THE diocese of St Edmundsbury & Ipswich is holding a consultation on whether to cease prioritising children from churchgoing families for places in its controlled schools when they are over-subscribed.
The consultation, carried out with Suffolk County Council, affects 35 voluntary controlled schools, whose admissions are decided by the council.
The proposed change would mean that children were no longer prioritised for school places if their “parents/carers are applying on the grounds that the child and/or the family have been practising members of the Church of England (or other church within the Worldwide Anglican Communion) for a minimum period of one year before the relevant closing date”.
The question of admissions arose when, in summer 2020, the diocese had asked the council to alter its admission arrangements for the 2021/22 school year so that children unable to attend church because of the lockdown could still be prioritised for places. To continue to allow for churches being closed when deciding places for the following school year, the council had to carry out a consultation. It received 18 comments, 15 of which came from “parents or carers [who] expressed concerns in terms of equalities and inclusion”, the council’s consultation document explained.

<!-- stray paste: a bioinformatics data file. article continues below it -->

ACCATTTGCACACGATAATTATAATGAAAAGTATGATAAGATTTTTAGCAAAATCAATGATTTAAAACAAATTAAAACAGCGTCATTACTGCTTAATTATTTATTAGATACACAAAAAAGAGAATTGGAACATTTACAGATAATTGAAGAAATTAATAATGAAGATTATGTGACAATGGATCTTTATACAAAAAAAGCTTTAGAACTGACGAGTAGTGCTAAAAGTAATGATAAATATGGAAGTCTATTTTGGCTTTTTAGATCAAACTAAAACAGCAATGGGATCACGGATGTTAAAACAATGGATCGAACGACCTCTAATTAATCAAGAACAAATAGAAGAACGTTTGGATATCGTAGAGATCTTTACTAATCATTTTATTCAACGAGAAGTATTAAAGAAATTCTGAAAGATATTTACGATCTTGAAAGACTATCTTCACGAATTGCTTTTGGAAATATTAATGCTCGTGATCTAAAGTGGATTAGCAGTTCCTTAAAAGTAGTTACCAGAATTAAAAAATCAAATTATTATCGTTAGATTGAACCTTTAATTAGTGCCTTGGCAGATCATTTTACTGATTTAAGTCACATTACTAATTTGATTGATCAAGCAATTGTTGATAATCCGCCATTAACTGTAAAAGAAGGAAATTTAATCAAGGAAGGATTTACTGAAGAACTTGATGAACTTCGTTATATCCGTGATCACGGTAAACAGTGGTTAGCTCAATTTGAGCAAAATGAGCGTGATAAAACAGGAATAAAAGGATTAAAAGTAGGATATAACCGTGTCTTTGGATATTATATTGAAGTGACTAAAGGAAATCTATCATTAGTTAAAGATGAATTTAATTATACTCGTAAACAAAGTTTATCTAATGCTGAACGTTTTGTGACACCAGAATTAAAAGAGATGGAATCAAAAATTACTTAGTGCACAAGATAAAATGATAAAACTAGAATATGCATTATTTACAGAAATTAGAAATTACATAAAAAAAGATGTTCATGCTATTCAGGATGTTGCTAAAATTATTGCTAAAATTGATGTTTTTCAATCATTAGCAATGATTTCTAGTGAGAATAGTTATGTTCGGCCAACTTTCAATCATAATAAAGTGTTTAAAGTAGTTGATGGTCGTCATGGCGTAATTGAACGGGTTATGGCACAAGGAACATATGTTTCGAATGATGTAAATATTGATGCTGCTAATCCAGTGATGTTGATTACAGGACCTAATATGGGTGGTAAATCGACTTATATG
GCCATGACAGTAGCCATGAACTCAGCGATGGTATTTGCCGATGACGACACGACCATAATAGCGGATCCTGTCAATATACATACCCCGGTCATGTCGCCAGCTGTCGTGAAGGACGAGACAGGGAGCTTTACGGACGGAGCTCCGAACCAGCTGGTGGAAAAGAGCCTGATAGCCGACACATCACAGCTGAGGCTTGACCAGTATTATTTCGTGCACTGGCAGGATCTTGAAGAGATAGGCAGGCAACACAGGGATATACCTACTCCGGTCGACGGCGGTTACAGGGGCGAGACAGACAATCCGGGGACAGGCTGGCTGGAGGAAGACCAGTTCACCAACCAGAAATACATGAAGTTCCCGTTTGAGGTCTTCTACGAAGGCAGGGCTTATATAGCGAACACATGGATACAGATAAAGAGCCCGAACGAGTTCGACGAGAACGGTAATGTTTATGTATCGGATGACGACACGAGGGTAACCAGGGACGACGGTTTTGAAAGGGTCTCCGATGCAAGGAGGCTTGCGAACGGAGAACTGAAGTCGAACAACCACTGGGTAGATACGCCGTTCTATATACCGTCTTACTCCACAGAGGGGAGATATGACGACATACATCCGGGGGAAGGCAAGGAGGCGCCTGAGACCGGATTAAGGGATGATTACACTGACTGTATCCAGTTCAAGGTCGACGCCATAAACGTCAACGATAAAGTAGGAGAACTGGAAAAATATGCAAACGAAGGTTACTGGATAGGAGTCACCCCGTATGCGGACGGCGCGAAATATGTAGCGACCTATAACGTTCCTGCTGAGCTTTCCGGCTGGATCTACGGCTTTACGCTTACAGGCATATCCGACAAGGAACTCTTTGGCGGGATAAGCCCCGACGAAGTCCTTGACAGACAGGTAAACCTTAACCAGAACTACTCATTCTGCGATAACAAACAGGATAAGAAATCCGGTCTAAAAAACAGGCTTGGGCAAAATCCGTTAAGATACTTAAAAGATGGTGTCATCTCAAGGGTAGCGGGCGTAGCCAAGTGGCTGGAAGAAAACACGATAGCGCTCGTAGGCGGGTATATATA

“In response to this, we have worked with the St Edmundsbury and Ipswich Diocesan Board of Education to review these criteria. Collectively, we believe that the time is right to consult on the future of the religious criteria for the 2023/24 school year.”
The diocesan director of education, Jane Sheat, said: “We’re very clear that church schools serve their local communities, and we’re not aware of many other areas in England where faith-based over-subscription criteria are used in voluntary controlled schools. . . We’d encourage parents to have their say. . .
“It doesn’t feel appropriate any longer to be the only area where church attendance would potentially enable families to get a place in their school. . . We’d be keen simply to come in line with the rest of the country.” Research by the council, she said, had indicated that very few children would be affected by the changes.
“Church schools are not faith schools,” she said, meaning that they sought to serve the local community, not a particular faith community.
The diocese also runs 52 voluntary aided schools and academies, which can set their own admissions policies. The consultation closes today.